On a sunbaked October afternoon, as shoppers munched on sliced apple samples and children dug into bags of kettle corn at the Main Street Farmers’ Market at Nevin Plaza, artist Malik Seneferu took a break from daubing paint on canvas to explain why he plans to vote for the state’s Proposition 37, which requires labeling food that is genetically engineered or contains genetically modified organisms.
“People may say that GMOs are safe, but safe and healthy are two different things,” said Seneferu, who likes to eat his food raw.
Andromeda Brooks, who grows organic produce at Happy Lot Farm and Garden, agreed. She believes genetically engineered plants harm the ecosystem, cause disease, and have uncharted ripple effects.
“We are eating genetically engineered plants, and that’s a mutation,” Brooks said. “ So if you are consuming them, you are consuming mutated cells. And if you have insecticides inside the plant, bingo! Pretty soon you are going to going to get super bugs.”
Perhaps no proposition on the state ballot this fall generates as much diversity of opinion as Prop 37. The apparently simple act of labeling food based on what it was made with turns out to be not so simple—and inspires a wide range of responses. Monsanto, Coca Cola and Kraft—together with other major agricultural-biotechnology and food and drink corporations–say the labeling would be impossibly complex and allow lawsuits against producers that didn’t comply. Organic food activists say everyone should have a right to know, and lawyers say the lawsuit fears are ridiculous. The journalist Michael Pollan, a professor at the UC Berkeley Graduate School of Journalism, which sponsors Richmond Confidential, says this is a chance to test the political strength of the so-far mainly consumption-oriented food movement. Many scientists say there’s never been anything to suggest GMOs aren’t safe, and that labels would suggest to consumers there’s something wrong with GMOs. Many non-scientists say there hasn’t been enough testing to make that declaration.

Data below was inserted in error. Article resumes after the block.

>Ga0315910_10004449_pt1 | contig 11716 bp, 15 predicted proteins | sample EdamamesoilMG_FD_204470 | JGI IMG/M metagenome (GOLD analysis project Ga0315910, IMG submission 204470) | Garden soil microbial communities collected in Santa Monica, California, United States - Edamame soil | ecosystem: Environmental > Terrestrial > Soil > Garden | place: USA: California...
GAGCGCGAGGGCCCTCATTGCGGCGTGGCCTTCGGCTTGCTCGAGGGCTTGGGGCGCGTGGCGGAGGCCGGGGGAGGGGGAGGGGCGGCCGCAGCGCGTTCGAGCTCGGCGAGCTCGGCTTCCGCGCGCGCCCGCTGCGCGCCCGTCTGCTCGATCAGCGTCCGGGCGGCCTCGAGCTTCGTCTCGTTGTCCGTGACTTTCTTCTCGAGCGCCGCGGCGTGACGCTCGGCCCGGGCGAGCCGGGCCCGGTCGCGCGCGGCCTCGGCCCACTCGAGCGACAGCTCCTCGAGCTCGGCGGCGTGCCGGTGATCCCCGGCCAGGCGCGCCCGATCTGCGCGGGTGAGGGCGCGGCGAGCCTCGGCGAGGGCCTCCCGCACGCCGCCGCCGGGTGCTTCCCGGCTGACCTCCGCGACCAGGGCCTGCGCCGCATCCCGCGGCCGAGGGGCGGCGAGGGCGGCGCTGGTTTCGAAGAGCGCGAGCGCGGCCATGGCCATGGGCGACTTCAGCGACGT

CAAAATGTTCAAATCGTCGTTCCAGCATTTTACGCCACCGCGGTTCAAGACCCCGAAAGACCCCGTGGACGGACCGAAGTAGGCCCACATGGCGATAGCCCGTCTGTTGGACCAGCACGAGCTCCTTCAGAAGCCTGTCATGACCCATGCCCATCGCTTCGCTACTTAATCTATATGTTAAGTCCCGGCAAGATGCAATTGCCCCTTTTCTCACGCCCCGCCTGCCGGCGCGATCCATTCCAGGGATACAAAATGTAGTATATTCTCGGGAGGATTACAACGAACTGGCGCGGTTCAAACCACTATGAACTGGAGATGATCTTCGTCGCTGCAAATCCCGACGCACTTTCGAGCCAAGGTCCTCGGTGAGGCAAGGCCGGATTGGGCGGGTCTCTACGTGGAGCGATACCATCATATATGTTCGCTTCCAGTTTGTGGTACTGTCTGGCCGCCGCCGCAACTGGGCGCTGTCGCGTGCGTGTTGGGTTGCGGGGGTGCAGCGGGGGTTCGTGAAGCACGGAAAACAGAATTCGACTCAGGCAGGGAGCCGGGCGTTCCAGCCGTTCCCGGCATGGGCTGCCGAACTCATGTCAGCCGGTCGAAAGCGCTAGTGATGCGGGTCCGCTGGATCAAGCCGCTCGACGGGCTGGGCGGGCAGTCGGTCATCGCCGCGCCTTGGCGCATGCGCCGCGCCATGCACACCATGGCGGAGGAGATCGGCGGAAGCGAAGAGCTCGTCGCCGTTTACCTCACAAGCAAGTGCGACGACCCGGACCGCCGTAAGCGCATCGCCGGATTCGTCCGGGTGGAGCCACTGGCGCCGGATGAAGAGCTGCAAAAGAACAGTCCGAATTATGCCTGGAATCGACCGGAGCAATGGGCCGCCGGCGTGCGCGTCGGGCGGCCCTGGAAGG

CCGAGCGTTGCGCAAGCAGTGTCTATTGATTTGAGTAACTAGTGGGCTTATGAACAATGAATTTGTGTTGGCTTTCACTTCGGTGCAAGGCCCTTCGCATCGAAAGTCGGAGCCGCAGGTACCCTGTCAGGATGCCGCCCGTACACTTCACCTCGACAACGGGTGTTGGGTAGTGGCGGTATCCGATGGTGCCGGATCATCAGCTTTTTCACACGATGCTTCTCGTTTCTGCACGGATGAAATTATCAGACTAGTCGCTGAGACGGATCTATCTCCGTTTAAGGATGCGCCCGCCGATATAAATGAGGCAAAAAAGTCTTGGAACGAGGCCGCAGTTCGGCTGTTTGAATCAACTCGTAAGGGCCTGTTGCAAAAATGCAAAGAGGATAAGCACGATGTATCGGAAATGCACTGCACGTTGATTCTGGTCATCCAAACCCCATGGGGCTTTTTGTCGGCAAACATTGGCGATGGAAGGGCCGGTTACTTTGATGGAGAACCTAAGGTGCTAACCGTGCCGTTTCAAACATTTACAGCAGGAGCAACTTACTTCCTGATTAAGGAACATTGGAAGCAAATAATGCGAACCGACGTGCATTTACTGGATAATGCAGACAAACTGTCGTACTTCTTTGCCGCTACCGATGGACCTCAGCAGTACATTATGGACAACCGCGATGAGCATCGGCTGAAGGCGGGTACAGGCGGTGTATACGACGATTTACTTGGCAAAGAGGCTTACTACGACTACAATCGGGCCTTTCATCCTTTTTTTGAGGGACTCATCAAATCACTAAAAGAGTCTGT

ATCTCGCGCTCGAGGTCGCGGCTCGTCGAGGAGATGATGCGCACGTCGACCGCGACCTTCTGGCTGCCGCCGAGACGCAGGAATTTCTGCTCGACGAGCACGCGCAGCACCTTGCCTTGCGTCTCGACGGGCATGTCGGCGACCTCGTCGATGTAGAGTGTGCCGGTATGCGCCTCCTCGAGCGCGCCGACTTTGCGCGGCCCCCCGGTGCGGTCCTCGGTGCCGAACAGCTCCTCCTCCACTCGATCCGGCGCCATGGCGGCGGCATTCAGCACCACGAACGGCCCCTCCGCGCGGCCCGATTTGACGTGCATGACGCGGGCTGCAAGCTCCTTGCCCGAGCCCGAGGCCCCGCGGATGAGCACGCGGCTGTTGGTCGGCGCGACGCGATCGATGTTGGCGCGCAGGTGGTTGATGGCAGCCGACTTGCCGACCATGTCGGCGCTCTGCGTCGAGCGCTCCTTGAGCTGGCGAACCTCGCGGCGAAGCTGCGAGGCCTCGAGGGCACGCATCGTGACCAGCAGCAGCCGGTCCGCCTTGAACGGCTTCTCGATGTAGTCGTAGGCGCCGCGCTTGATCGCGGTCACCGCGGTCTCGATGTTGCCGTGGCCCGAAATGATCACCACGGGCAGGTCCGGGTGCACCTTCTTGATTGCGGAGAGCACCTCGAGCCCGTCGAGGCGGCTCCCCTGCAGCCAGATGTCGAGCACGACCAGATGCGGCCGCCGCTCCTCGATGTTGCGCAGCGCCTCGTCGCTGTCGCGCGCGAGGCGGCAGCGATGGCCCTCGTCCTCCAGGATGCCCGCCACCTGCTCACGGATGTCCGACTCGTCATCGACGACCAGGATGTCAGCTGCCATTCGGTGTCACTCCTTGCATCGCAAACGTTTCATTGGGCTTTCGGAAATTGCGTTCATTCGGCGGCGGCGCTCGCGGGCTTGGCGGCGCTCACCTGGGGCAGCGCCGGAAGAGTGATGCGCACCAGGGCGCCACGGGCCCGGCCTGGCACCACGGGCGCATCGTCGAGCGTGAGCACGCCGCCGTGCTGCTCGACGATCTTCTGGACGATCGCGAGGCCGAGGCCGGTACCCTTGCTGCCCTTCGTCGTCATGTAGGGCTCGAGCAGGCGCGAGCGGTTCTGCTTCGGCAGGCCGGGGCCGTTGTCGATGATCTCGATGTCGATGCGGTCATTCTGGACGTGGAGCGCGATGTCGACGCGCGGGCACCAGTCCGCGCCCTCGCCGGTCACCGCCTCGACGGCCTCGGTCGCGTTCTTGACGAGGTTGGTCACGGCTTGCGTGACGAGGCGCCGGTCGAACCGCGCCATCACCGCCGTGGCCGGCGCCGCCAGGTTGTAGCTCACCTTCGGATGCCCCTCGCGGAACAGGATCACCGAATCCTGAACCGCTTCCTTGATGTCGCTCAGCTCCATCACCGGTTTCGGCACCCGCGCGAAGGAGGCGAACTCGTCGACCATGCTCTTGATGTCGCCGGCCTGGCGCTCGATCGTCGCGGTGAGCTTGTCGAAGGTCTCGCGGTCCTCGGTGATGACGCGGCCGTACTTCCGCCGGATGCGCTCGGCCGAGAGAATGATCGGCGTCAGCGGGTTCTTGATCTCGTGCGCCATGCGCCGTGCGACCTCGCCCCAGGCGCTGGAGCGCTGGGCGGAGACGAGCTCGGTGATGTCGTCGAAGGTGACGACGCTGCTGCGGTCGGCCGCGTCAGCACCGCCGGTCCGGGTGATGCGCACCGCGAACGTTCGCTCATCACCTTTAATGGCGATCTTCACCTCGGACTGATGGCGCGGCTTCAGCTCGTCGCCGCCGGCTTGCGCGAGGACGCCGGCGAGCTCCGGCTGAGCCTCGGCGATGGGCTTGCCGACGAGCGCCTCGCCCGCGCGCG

And the campaign contributions keep flowing. To date, Monsanto has plunked down $8.1 million—almost a million more than Yes on 37’s entire $7.3 million in contributions—to give No on 37 a massive $44.4 million war chest to convince an information-hungry public that knowing what’s in their food would leave them at a disadvantage.
In Richmond, shoppers at the farmer’s market seemed ready for that information. Viveca Jones, who was selling clothes, jewelry and Obama 2012 stickers, said that once, she didn’t care what she ate. “I’m more interested today,” she said. “And when I know better, I do better.”
Ron Jackson, who manages the market, which requires that produce be grown locally, but does not insist on organic-certification, said he likes his food fresh. “If it ain’t fresh, it ain’t the best, and I don’t want it,” he said.